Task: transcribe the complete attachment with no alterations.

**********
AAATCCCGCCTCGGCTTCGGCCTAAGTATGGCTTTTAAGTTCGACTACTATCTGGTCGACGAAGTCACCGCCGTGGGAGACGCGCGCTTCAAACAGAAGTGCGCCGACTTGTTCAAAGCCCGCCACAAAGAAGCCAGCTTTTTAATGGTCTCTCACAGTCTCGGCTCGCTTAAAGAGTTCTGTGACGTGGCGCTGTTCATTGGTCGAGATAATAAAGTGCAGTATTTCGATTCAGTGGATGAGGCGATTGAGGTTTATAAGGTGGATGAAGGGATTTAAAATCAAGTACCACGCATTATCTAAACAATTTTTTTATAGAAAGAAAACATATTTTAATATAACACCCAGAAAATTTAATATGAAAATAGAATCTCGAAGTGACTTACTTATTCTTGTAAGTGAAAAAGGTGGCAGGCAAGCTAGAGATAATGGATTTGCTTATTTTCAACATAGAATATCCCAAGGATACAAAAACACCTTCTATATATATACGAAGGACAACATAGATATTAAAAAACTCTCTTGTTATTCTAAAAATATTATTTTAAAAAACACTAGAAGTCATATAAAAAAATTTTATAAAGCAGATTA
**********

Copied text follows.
AAATCCCGCCTCGGCTTCGGCCTAAGTATGGCTTTTAAGTTCGACTACTATCTGGTCGACGAAGTCACCGCCGTGGGAGACGCGCGCTTCAAACAGAAGTGCGCCGACTTGTTCAAAGCCCGCCACAAAGAAGCCAGCTTTTTAATGGTCTCTCACAGTCTCGGCTCGCTTAAAGAGTTCTGTGACGTGGCGCTGTTCATTGGTCGAGATAATAAAGTGCAGTATTTCGATTCAGTGGATGAGGCGATTGAGGTTTATAAGGTGGATGAAGGGATTTAAAATCAAGTACCACGCATTATCTAAACAATTTTTTTATAGAAAGAAAACATATTTTAATATAACACCCAGAAAATTTAATATGAAAATAGAATCTCGAAGTGACTTACTTATTCTTGTAAGTGAAAAAGGTGGCAGGCAAGCTAGAGATAATGGATTTGCTTATTTTCAACATAGAATATCCCAAGGATACAAAAACACCTTCTATATATATACGAAGGACAACATAGATATTAAAAAACTCTCTTGTTATTCTAAAAATATTATTTTAAAAAACACTAGAAGTCATATAAAAAAATTTTATAAAGCAGATTA